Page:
Morning came too early at 6:30am. I was very out of place, still in modern clothing but eager to get started. I was given a pair of pants that were two sizes too big and a coat that was too small, at least the shoes fit. A little later in the morning I was taken to the sutlers by Sergeant Petrey. "How much you got", he asked. With a reply of fifty from me, he came back with, "well I can spend that no problem".

We passed a lot of sutlers tents full of everything needed to become the complete soldier. Sgt Petrey gave his critique as we passed them all, "Don't buy from him he will rip you off, we don't use him he's an ass." Finally we show up at his destination, a skinny guy standing behind his car with the trunk lid open. I was kinda hesitant at first and confused, all these grand palaces of shiny military replica items that looked every bit as exciting as a Turkish Bizarre were not as good as a guy selling out of his trunk like a denizen of a Saturday morning flea market?

"Slick Rick, what's happenin," my sergeant called out to the seller as they shook hands like long departed friends. Set my friend here up, he needs a kepi, haversack and a belt with buckle. The gentleman set me up in short order pulling from various places in his car. Total came out to $48, the two dollars change promptly was snatched up by my sergeant, we will need this later he said. Funny as it was buying my first authentic soldier items from the back of a car it turned out the merchant was Dennis Boettcher of Fair Oaks Sutler fame. To the day I still have my belt and hat and I consider Dennis one of my dear friends in this hobby.

On the way back I discovered the need for the $2, in a show of good faith towards his new recruit my sergeant bought me a fresh squeezed lemonade, with my money. Back in camp I was told to get my gear on quick, time to learn how to be a soldier. I was thrown in a line with two other fresh fish. One proved to be David Perkins of the 12th Virginia Infantry. Over the years it has been speculated by Stinky and I that the other fish may have indeed been Stinky. I remember we pretty much mangled the drill. The corporal sent to drill us called us all hopeless. "If you are lucky you can just follow the guy in front of you. Just don't hurt anyone", he said.

The event for the day was the parade in town. Man this reenacting ain't bad, first comfy ground to sleep on now a parade. We would walk to the staging area, march through town and then catch buses back to camp. I was proud in my first formal activity as a Confederate soldier. I was all smiles as I passed my wife and her family on the parade route. It was all great, until the parade was over. Our 1st Sgt. gathers us up and announces, there will be no bus, we have to walk back to camp and the city wants us out of the park in five minutes. My first harsh reality as a soldier that every promised luxury is probably a lie engineered to get you to do something.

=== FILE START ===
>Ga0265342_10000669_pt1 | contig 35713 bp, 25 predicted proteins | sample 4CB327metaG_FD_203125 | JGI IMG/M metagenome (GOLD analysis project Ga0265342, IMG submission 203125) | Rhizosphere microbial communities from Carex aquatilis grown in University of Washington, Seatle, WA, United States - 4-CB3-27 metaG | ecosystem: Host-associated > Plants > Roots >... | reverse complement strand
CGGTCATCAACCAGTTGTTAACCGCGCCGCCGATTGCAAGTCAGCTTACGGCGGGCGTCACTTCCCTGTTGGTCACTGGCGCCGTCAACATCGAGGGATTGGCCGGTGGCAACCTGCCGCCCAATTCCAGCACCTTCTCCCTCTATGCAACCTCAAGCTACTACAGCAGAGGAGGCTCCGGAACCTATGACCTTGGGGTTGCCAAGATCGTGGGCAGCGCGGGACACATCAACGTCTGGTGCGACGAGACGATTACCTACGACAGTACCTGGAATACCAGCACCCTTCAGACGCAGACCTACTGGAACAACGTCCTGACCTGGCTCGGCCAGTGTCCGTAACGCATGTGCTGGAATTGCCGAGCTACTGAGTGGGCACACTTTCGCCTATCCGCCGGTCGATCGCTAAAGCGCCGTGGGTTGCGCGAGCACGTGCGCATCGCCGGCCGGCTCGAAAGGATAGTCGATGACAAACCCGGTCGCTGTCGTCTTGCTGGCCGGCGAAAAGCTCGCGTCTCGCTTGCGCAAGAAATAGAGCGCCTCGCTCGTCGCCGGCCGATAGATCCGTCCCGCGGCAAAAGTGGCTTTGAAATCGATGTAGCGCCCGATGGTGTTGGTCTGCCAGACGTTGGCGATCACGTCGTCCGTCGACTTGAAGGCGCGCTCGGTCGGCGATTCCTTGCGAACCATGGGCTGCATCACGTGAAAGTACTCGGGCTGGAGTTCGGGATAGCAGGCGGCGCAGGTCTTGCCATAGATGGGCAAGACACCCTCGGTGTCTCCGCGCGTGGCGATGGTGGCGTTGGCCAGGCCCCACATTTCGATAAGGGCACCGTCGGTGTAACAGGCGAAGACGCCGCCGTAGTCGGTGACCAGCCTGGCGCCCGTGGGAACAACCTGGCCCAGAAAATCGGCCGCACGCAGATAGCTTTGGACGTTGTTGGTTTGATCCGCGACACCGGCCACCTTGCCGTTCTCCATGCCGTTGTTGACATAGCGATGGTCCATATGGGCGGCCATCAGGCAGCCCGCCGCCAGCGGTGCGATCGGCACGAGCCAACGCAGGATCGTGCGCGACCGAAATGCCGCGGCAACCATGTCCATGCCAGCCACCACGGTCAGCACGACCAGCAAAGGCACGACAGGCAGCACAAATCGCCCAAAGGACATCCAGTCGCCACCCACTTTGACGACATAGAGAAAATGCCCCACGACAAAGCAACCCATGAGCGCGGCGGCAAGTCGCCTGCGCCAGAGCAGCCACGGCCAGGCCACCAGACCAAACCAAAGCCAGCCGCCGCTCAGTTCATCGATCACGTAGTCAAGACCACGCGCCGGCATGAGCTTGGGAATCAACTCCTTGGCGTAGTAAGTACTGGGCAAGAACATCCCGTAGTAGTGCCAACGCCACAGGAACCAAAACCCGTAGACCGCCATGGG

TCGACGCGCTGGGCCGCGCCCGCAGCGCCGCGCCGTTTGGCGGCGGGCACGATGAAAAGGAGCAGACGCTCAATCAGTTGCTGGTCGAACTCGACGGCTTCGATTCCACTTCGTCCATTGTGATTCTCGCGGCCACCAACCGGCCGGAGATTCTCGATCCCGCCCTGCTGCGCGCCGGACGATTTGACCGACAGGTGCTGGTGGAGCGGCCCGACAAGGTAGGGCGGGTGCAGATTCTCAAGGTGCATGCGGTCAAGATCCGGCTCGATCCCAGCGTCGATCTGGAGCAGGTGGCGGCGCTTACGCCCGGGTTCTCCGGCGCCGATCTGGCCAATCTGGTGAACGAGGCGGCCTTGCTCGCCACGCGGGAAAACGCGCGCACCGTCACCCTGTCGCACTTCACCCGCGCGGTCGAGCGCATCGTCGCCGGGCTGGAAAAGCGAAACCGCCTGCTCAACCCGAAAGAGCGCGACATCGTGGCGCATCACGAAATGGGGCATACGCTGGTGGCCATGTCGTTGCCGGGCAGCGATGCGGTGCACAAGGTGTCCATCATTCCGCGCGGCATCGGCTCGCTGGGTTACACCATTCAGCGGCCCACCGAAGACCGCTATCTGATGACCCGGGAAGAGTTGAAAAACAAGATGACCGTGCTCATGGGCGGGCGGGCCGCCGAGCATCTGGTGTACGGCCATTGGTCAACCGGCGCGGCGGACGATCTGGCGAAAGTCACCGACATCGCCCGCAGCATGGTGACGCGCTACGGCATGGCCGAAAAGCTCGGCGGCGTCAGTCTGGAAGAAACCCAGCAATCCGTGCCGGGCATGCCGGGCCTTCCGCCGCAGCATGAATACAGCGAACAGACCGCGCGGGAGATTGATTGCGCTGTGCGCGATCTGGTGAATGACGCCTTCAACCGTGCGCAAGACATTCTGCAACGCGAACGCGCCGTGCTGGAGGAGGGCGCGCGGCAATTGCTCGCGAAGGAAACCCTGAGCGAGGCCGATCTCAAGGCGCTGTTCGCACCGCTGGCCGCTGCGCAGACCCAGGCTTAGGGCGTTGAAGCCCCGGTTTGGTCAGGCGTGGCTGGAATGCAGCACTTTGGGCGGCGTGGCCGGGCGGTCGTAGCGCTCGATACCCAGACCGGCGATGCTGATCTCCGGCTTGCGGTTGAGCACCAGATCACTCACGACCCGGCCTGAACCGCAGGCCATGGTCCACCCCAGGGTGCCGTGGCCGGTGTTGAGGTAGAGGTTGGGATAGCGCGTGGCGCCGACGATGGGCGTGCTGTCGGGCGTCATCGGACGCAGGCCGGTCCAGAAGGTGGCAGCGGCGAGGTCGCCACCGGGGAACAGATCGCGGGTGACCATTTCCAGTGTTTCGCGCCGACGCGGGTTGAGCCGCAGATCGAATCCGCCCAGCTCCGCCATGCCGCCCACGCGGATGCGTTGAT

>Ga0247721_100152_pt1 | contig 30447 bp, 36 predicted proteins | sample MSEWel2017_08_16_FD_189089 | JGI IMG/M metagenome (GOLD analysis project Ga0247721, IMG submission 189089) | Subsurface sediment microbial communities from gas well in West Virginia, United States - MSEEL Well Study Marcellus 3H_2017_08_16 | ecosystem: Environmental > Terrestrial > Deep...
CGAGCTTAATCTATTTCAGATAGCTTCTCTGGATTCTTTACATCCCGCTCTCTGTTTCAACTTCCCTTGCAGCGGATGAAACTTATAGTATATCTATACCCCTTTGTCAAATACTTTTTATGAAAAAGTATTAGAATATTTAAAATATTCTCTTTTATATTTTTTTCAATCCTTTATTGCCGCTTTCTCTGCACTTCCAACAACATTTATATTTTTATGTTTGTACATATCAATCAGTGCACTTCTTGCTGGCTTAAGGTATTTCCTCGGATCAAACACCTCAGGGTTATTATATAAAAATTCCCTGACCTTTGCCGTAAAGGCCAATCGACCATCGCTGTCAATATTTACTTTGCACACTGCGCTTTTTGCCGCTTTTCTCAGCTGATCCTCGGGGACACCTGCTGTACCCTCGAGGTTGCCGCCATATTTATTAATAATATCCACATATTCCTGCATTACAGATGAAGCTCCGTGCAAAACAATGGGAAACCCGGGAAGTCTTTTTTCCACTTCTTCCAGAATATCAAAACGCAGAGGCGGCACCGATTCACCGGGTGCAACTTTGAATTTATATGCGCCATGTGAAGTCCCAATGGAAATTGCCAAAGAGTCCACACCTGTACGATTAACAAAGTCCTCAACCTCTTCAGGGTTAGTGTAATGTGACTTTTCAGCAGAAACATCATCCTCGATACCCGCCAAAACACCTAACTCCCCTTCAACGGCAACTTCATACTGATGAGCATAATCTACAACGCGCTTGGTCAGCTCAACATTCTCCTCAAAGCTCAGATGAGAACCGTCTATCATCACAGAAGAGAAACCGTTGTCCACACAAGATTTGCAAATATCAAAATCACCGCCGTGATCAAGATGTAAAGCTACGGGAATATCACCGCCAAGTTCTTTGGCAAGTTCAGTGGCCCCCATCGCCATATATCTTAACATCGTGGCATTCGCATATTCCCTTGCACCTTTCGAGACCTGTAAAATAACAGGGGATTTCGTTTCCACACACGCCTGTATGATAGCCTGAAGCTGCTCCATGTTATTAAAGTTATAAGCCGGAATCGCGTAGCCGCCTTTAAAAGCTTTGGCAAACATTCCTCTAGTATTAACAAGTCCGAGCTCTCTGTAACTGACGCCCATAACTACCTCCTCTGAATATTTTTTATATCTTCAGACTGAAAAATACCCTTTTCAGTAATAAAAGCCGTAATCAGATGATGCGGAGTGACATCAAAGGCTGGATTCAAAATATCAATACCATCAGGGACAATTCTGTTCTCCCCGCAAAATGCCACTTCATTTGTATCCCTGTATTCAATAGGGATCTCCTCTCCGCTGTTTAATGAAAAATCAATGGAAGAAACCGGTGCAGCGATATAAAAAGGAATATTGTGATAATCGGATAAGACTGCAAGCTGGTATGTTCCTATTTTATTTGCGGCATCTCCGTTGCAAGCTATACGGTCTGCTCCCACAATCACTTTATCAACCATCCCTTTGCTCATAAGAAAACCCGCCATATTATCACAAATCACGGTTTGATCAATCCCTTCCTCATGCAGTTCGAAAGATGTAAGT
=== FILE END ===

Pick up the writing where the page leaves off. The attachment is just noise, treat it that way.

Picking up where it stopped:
Sunday marked my first experience in battle. We were going in first, right after the artillery barrage. After the artillery show we were sent to the back of the Bushong House, between the house and barn, to meet the Federal skirmishers in the orchard. "Man, who would want to be artillery? They just stand back here and miss all the action", I thought. Our Captain held us up a little short in the backyard of the house. It was then that I heard the strange "zipping" noise that sounded a lot like bullets flying through the air. My first thought was what in the hell have I gotten myself into? I looked over at some of the guys old enough to be Vietnam veterans and noticed they had a real scary look on their faces. I knew this was authentic but not that authentic! It never dawned on me that the noise was just a strange concussion off the buildings from the blanks the Yankees were shooting. To this day I still love watching the new guys go into the yard and listen to the bullets.

Boy! This was exciting stuff. It was everything I read about and more! We were shooting as fast as we could, men dropping around us, the sergeant yelling us to keep a line formed. Then the word came, "Charge the Guns!" I took off hell bent for leather towards my Yankee foe, I was going to capture a cannon in my first battle. Only one problem, a gunner with his sponge was waiting for me. As I charged the gun he reared back with the sponge in a pose that was reminiscent of Babe Ruth getting ready to swat number 713 over the wall. I reached the gun and almost had my hand on the muzzle when it hit me. WHAP! I heard the sound and I was launched backward. When I awoke gasping for air, the little gunner was over me asking if I was ok. He caught me across the chest and knocked the air out of me pretty good. He sat with me for a moment as I regained my full breath, then he reached out a hand and said, "Good fight Johnny".

Thus ended my first battle. Lessons learned for that weekend. Don't give your money to the Sergeant, porta johns are nasty so eat more cheese the week before, don't believe any promises given by officers and lastly, those Yankee boys ain't so bad after all. Reenacting was good then, it is still good now.

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Friday, April 25, 2008

Hard Times Come Again No More

I am pretty sure the subject in everyone’s home right now is not if Lee could have won Gettysburg if he had Jackson, but rather how many Jacksons is it going to cost me to get to Gettysburg.

Looking back to when I started in the hobby, I remember thinking this was a pretty cheap way to get away from everyday life. I charged my rifle (which I think I just paid off last year) and I could spend about $25 on a weekend and cover my gas and food. All in all it was almost cheaper to go to an event on a weekend than to stay at home.